See the cache documentation for more information.

KEY_PREFIX

Default: '' (Empty string)

A string that will be automatically included (prepended by default) to all cache keys used by the Django server.

See the cache documentation for more information.

LOCATION

Default: '' (Empty string)

The location of the cache to use. This might be the directory for a file system cache, a host and port for a memcache server, or simply an identifying name for a local memory cache. e.g.:

CACHES = {
    'default': {
        'BACKEND': 'django.core.cache.backends.filebased.FileBasedCache',
        'LOCATION': '/var/tmp/django_cache',
    }
}

OPTIONS

Default: None

Extra parameters to pass to the cache backend. Available parameters vary depending on your cache backend.

Some information on available parameters can be found in the Cache Backends documentation. For more information, consult your backend module’s own documentation.

TIMEOUT

Default: 300

The number of seconds before a cache entry is considered stale. If the value of this settings is None, cache entries will not expire.

VERSION

Default: 1

The default version number for cache keys generated by the Django server.

See the cache documentation for more information.

CACHE_MIDDLEWARE_ALIAS

Default: default

The cache connection to use for the cache middleware.

CACHE_MIDDLEWARE_KEY_PREFIX

Default: '' (Empty string)

A string which will be prefixed to the cache keys generated by the cache middleware. This prefix is combined with the KEY_PREFIX setting; it does not replace it.

See Django’s cache framework.

CACHE_MIDDLEWARE_SECONDS

Default: 600

The default number of seconds to cache a page for the cache middleware.

See Django’s cache framework.

CSRF_FAILURE_VIEW

Default: 'django.views.csrf.csrf_failure'

A dotted path to the view function to be used when an incoming request is rejected by the CSRF protection. The function should have this signature:

def csrf_failure(request, reason=""):
    ...

where reason is a short message (intended for developers or logging, not for end users) indicating the reason the request was rejected. See Cross Site Request Forgery protection.

CSRF_HEADER_NAME

New in Django Development version.

Default: 'HTTP_X_CSRFTOKEN'

The name of the request header used for CSRF authentication.

As with other HTTP headers in request.META, the header name received from the server is normalized by converting all characters to uppercase, replacing any hyphens with underscores, and adding an 'HTTP_' prefix to the name. For example, if your client sends a 'X-XSRF-TOKEN' header, the setting should be 'HTTP_X_XSRF_TOKEN'.

DATABASES

Default: {} (Empty dictionary)

A dictionary containing the settings for all databases to be used with Django. It is a nested dictionary whose contents map a database alias to a dictionary containing the options for an individual database.

The DATABASES setting must configure a default database; any number of additional databases may also be specified.

The simplest possible settings file is for a single-database setup using SQLite. This can be configured using the following:

DATABASES = {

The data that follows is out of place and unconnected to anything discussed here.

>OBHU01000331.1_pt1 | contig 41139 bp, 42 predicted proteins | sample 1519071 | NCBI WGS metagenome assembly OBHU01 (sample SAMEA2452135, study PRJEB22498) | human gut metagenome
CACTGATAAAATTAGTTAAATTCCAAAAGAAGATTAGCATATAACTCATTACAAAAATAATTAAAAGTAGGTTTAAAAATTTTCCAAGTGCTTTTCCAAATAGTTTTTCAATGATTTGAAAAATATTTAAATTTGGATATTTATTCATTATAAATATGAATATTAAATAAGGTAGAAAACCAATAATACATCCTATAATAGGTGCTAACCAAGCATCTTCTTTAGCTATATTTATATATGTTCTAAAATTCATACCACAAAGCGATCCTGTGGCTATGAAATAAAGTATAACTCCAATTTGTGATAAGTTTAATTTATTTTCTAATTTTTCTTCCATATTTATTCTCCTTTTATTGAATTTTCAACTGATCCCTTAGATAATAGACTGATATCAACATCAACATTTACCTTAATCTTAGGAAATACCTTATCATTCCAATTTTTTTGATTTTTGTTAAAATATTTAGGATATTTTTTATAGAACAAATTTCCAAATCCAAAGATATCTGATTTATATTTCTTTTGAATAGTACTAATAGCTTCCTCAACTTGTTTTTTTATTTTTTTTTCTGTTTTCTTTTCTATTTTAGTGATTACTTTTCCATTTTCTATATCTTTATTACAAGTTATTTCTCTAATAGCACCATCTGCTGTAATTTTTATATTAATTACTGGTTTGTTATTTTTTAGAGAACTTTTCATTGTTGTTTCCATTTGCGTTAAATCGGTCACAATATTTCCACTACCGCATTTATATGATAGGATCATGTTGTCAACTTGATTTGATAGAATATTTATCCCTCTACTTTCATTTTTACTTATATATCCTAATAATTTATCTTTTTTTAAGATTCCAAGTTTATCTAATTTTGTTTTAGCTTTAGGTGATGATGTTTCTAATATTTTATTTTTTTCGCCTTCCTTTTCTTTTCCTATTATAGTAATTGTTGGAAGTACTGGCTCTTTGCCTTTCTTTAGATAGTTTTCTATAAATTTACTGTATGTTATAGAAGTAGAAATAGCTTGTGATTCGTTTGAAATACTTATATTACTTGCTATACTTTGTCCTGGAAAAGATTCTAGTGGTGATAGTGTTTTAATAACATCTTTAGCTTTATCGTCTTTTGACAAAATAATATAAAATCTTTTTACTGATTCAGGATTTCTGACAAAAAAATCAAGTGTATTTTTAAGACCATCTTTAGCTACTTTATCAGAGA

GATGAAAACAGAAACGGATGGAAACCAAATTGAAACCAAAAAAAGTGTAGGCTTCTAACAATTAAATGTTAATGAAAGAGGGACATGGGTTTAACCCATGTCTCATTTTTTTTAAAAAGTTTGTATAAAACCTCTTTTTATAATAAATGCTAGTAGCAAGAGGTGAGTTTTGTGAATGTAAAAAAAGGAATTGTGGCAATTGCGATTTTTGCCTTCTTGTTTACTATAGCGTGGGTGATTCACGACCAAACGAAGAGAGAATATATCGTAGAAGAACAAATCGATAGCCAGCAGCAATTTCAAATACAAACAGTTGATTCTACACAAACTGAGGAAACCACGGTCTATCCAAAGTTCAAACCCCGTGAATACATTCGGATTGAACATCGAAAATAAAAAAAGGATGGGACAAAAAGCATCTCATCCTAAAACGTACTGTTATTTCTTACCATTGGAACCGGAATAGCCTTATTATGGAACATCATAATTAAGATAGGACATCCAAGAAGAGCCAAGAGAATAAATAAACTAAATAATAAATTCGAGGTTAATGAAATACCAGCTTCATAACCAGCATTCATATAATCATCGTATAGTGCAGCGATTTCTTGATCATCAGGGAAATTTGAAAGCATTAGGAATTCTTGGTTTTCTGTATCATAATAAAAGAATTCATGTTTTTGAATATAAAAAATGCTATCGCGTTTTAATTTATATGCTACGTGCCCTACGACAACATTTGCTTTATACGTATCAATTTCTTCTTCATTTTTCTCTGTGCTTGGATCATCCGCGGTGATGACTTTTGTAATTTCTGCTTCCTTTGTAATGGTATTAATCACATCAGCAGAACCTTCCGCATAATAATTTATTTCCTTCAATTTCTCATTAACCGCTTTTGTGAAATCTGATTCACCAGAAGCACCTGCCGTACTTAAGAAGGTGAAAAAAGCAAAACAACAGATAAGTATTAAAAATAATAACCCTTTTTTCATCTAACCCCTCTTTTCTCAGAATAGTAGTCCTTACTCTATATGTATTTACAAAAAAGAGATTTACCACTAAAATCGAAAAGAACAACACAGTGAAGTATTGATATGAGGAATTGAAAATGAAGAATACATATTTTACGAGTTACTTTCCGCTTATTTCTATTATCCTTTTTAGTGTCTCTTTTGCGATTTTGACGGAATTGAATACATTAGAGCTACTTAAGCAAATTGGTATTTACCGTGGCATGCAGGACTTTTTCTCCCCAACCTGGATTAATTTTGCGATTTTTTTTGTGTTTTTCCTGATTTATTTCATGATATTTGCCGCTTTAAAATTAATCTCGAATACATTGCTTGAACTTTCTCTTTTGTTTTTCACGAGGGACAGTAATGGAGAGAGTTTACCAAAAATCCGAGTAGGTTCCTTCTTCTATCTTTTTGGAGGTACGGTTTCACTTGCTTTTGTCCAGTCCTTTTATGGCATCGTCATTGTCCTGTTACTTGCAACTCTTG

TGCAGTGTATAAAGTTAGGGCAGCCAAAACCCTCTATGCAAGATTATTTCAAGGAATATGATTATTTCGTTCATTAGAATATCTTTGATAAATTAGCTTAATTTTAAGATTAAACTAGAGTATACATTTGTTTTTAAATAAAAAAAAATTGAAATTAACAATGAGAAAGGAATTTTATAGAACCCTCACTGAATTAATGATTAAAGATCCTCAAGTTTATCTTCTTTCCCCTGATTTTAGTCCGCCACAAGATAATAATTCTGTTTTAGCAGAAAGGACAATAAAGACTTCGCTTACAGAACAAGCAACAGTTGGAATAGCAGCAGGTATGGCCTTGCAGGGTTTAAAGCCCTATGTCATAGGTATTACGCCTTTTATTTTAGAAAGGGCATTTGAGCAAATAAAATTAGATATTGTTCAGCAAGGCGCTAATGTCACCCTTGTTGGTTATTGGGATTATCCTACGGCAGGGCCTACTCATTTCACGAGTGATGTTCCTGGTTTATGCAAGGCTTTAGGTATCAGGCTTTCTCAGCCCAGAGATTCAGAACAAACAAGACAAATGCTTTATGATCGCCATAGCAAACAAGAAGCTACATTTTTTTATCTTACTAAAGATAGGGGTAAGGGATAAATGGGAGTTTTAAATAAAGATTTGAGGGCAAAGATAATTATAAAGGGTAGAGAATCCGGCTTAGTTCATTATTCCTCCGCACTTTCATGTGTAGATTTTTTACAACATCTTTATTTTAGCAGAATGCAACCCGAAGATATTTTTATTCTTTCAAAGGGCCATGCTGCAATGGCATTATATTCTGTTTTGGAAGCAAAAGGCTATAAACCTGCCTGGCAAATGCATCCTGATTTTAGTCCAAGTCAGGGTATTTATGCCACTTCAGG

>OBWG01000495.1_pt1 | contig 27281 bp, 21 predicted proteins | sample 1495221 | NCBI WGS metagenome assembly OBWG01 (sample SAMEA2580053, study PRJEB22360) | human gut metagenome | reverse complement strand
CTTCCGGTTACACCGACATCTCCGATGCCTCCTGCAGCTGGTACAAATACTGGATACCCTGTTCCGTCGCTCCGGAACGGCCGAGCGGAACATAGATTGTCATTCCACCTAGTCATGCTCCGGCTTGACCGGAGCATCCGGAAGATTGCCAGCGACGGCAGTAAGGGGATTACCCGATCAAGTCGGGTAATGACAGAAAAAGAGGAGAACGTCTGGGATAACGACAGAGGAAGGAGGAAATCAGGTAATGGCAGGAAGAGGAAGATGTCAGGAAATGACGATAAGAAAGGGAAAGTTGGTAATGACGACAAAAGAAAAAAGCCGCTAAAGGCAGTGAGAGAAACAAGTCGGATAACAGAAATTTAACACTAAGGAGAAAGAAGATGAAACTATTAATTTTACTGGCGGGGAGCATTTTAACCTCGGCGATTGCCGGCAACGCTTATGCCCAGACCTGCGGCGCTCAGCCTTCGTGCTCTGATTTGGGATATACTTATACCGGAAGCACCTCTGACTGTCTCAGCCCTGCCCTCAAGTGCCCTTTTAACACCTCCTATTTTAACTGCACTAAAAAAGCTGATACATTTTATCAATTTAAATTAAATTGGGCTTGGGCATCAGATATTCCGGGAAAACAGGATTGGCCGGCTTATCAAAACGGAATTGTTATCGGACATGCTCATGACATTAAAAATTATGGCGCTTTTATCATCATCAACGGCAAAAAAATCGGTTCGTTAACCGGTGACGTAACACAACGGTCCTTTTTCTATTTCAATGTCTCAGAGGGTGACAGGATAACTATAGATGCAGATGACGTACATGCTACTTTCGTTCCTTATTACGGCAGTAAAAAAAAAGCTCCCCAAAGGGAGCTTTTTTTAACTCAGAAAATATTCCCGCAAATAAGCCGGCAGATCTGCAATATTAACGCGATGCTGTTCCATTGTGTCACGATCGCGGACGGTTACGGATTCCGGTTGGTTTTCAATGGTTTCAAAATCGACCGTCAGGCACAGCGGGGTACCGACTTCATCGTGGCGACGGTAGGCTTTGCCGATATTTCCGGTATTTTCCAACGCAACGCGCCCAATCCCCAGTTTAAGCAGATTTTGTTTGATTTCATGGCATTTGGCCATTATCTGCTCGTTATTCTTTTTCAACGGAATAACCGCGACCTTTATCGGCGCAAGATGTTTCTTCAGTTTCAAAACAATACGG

'default': {
        'ENGINE': 'django.db.backends.sqlite3',
        'NAME': 'mydatabase',
    }
}

When connecting to other database backends, such as MySQL, Oracle, or PostgreSQL, additional connection parameters will be required. See the ENGINE setting below on how to specify other database types. This example is for PostgreSQL:

DATABASES = {
    'default': {
        'ENGINE': 'django.db.backends.postgresql_psycopg2',
        'NAME': 'mydatabase',
        'USER': 'mydatabaseuser',
        'PASSWORD': 'mypassword',
        'HOST': '127.0.0.1',
        'PORT': '5432',
    }
}

The following inner options that may be required for more complex configurations are available:

ATOMIC_REQUESTS

Default: False

Set this to True to wrap each HTTP request in a transaction on this database. See Tying transactions to HTTP requests.

AUTOCOMMIT

Default: True

Set this to False if you want to disable Django’s transaction management and implement your own.

ENGINE

Default: '' (Empty string)

The database backend to use. The built-in database backends are:

  • 'django.db.backends.postgresql_psycopg2'
  • 'django.db.backends.mysql'
  • 'django.db.backends.sqlite3'
  • 'django.db.backends.oracle'

You can use a database backend that doesn’t ship with Django by setting ENGINE to a fully-qualified path (i.e. mypackage.backends.whatever).

HOST

Default: '' (Empty string)

Which host to use when connecting to the database. An empty string means localhost. Not used with SQLite.

If this value starts with a forward slash ('/') and you’re using MySQL, MySQL will connect via a Unix socket to the specified socket. For example:

"HOST": '/var/run/mysql'

If you’re using MySQL and this value doesn’t start with a forward slash, then this value is assumed to be the host.

If you’re using PostgreSQL, by default (empty HOST), the connection to the database is done through UNIX domain sockets (‘local’ lines in pg_hba.conf). If your UNIX domain socket is not in the standard location, use the same value of unix_socket_directory from postgresql.conf. If you want to connect through TCP sockets, set HOST to ‘localhost’ or ‘127.0.0.1’ (‘host’ lines in pg_hba.conf). On Windows, you should always define HOST, as UNIX domain sockets are not available.

NAME

Default: '' (Empty string)

The name of the database to use. For SQLite, it’s the full path to the database file. When specifying the path, always use forward slashes, even on Windows (e.g. C:/homes/user/mysite/sqlite3.db).

CONN_MAX_AGE

Default: 0

The lifetime of a database connection, in seconds. Use 0 to close database connections at the end of each request — Django’s historical behavior — and None for unlimited persistent connections.

OPTIONS